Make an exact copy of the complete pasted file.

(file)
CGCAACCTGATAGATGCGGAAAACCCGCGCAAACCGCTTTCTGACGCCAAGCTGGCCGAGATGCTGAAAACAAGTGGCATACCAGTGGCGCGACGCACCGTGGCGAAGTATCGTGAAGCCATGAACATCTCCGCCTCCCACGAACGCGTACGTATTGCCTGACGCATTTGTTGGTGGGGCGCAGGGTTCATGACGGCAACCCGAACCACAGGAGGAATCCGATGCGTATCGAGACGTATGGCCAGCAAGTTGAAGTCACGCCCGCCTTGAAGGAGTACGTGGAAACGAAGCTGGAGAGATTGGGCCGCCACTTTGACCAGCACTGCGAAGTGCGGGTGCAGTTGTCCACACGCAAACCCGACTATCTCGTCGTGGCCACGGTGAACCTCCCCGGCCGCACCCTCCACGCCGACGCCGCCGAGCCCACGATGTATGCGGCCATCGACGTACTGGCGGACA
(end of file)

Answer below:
CGCAACCTGATAGATGCGGAAAACCCGCGCAAACCGCTTTCTGACGCCAAGCTGGCCGAGATGCTGAAAACAAGTGGCATACCAGTGGCGCGACGCACCGTGGCGAAGTATCGTGAAGCCATGAACATCTCCGCCTCCCACGAACGCGTACGTATTGCCTGACGCATTTGTTGGTGGGGCGCAGGGTTCATGACGGCAACCCGAACCACAGGAGGAATCCGATGCGTATCGAGACGTATGGCCAGCAAGTTGAAGTCACGCCCGCCTTGAAGGAGTACGTGGAAACGAAGCTGGAGAGATTGGGCCGCCACTTTGACCAGCACTGCGAAGTGCGGGTGCAGTTGTCCACACGCAAACCCGACTATCTCGTCGTGGCCACGGTGAACCTCCCCGGCCGCACCCTCCACGCCGACGCCGCCGAGCCCACGATGTATGCGGCCATCGACGTACTGGCGGACA